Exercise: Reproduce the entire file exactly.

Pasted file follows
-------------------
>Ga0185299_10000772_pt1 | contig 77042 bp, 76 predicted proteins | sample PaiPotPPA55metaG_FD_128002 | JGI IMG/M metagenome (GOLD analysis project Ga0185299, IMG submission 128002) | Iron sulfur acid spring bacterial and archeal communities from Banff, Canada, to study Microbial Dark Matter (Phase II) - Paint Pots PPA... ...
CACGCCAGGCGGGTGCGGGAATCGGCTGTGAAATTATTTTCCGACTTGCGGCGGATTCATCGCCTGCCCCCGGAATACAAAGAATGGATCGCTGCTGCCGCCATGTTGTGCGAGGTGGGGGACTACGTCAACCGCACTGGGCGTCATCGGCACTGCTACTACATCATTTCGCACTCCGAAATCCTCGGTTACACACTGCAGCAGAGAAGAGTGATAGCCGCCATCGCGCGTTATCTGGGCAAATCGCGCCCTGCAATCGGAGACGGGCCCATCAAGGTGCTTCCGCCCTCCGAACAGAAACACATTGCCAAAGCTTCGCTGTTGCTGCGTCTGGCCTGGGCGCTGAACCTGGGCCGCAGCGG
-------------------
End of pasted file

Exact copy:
>Ga0185299_10000772_pt1 | contig 77042 bp, 76 predicted proteins | sample PaiPotPPA55metaG_FD_128002 | JGI IMG/M metagenome (GOLD analysis project Ga0185299, IMG submission 128002) | Iron sulfur acid spring bacterial and archeal communities from Banff, Canada, to study Microbial Dark Matter (Phase II) - Paint Pots PPA... ...
CACGCCAGGCGGGTGCGGGAATCGGCTGTGAAATTATTTTCCGACTTGCGGCGGATTCATCGCCTGCCCCCGGAATACAAAGAATGGATCGCTGCTGCCGCCATGTTGTGCGAGGTGGGGGACTACGTCAACCGCACTGGGCGTCATCGGCACTGCTACTACATCATTTCGCACTCCGAAATCCTCGGTTACACACTGCAGCAGAGAAGAGTGATAGCCGCCATCGCGCGTTATCTGGGCAAATCGCGCCCTGCAATCGGAGACGGGCCCATCAAGGTGCTTCCGCCCTCCGAACAGAAACACATTGCCAAAGCTTCGCTGTTGCTGCGTCTGGCCTGGGCGCTGAACCTGGGCCGCAGCGG